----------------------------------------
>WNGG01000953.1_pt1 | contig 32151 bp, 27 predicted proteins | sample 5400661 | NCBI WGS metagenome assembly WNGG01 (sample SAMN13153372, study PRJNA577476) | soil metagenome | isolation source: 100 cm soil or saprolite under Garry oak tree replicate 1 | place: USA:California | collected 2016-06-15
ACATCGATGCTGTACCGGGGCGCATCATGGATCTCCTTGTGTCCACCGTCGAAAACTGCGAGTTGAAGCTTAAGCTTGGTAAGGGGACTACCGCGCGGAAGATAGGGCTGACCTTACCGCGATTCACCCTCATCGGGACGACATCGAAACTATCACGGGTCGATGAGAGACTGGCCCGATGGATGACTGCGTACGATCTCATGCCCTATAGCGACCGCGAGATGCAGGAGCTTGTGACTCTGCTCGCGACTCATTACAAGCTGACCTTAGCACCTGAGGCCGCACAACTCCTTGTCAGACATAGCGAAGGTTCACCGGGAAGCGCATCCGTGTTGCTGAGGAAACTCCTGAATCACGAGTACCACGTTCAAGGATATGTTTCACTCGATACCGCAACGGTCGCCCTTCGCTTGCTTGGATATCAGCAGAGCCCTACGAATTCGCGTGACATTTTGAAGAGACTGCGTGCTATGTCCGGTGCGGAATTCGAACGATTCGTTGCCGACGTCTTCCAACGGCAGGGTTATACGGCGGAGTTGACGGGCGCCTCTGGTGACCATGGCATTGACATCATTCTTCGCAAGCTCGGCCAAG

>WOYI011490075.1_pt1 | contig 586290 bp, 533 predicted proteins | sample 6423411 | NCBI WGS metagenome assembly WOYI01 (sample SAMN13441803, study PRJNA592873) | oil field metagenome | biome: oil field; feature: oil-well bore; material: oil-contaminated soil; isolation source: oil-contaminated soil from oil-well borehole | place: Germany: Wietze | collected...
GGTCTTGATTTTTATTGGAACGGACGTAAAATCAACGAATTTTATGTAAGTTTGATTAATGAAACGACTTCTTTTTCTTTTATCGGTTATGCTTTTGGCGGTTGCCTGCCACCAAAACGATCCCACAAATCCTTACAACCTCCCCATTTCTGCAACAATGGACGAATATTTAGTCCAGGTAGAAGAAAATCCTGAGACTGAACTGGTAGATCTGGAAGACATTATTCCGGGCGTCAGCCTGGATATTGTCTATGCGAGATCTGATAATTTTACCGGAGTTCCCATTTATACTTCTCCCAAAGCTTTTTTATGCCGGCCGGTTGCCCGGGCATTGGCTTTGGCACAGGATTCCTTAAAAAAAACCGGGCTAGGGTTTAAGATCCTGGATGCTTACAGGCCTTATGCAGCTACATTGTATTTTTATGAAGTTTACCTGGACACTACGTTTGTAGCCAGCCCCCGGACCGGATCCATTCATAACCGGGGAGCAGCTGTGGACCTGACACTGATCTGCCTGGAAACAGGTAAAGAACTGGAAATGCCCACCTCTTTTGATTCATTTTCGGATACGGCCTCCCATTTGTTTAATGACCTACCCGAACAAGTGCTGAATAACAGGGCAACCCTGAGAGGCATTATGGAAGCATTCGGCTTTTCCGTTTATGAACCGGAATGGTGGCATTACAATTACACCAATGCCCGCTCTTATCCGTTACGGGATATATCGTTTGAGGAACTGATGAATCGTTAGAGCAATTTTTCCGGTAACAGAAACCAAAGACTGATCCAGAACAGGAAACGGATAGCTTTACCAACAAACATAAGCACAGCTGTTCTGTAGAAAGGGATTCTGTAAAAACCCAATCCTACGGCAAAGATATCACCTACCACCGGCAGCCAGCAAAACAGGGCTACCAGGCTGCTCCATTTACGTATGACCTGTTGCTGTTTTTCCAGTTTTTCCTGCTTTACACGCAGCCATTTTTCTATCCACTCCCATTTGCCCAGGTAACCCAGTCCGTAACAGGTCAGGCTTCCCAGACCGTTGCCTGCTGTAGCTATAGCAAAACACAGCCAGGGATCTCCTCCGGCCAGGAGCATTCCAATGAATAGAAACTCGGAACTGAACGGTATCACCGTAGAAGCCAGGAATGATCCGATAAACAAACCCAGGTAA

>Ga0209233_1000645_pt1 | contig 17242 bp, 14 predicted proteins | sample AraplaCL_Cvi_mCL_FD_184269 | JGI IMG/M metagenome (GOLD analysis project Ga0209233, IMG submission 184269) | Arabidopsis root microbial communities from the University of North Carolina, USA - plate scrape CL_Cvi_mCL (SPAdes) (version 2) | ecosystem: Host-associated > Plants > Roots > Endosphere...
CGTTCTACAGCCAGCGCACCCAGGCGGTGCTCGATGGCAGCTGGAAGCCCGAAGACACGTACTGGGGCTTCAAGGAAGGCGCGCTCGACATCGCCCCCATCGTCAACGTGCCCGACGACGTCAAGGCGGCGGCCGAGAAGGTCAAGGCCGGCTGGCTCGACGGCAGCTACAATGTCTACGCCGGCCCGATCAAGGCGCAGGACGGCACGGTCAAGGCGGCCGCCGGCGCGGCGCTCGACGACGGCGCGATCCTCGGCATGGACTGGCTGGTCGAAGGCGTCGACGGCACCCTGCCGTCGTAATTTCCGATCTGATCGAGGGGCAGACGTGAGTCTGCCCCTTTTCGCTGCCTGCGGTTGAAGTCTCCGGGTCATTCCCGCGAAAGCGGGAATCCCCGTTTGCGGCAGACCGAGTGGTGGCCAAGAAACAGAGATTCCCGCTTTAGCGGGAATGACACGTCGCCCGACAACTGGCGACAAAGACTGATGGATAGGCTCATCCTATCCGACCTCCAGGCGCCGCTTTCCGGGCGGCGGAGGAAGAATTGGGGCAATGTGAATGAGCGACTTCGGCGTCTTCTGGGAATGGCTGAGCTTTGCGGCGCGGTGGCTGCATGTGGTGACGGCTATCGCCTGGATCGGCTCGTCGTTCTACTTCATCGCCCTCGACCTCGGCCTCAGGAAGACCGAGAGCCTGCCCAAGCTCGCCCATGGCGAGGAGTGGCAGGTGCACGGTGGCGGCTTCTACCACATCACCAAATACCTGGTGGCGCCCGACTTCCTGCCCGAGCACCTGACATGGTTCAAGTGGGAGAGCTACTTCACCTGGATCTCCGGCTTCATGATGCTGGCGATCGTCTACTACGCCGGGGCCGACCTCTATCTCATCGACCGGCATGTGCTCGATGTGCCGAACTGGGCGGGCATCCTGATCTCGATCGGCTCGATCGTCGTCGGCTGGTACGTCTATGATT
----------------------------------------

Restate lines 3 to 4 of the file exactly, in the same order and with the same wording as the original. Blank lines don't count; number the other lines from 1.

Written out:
>WOYI011490075.1_pt1 | contig 586290 bp, 533 predicted proteins | sample 6423411 | NCBI WGS metagenome assembly WOYI01 (sample SAMN13441803, study PRJNA592873) | oil field metagenome | biome: oil field; feature: oil-well bore; material: oil-contaminated soil; isolation source: oil-contaminated soil from oil-well borehole | place: Germany: Wietze | collected...
GGTCTTGATTTTTATTGGAACGGACGTAAAATCAACGAATTTTATGTAAGTTTGATTAATGAAACGACTTCTTTTTCTTTTATCGGTTATGCTTTTGGCGGTTGCCTGCCACCAAAACGATCCCACAAATCCTTACAACCTCCCCATTTCTGCAACAATGGACGAATATTTAGTCCAGGTAGAAGAAAATCCTGAGACTGAACTGGTAGATCTGGAAGACATTATTCCGGGCGTCAGCCTGGATATTGTCTATGCGAGATCTGATAATTTTACCGGAGTTCCCATTTATACTTCTCCCAAAGCTTTTTTATGCCGGCCGGTTGCCCGGGCATTGGCTTTGGCACAGGATTCCTTAAAAAAAACCGGGCTAGGGTTTAAGATCCTGGATGCTTACAGGCCTTATGCAGCTACATTGTATTTTTATGAAGTTTACCTGGACACTACGTTTGTAGCCAGCCCCCGGACCGGATCCATTCATAACCGGGGAGCAGCTGTGGACCTGACACTGATCTGCCTGGAAACAGGTAAAGAACTGGAAATGCCCACCTCTTTTGATTCATTTTCGGATACGGCCTCCCATTTGTTTAATGACCTACCCGAACAAGTGCTGAATAACAGGGCAACCCTGAGAGGCATTATGGAAGCATTCGGCTTTTCCGTTTATGAACCGGAATGGTGGCATTACAATTACACCAATGCCCGCTCTTATCCGTTACGGGATATATCGTTTGAGGAACTGATGAATCGTTAGAGCAATTTTTCCGGTAACAGAAACCAAAGACTGATCCAGAACAGGAAACGGATAGCTTTACCAACAAACATAAGCACAGCTGTTCTGTAGAAAGGGATTCTGTAAAAACCCAATCCTACGGCAAAGATATCACCTACCACCGGCAGCCAGCAAAACAGGGCTACCAGGCTGCTCCATTTACGTATGACCTGTTGCTGTTTTTCCAGTTTTTCCTGCTTTACACGCAGCCATTTTTCTATCCACTCCCATTTGCCCAGGTAACCCAGTCCGTAACAGGTCAGGCTTCCCAGACCGTTGCCTGCTGTAGCTATAGCAAAACACAGCCAGGGATCTCCTCCGGCCAGGAGCATTCCAATGAATAGAAACTCGGAACTGAACGGTATCACCGTAGAAGCCAGGAATGATCCGATAAACAAACCCAGGTAA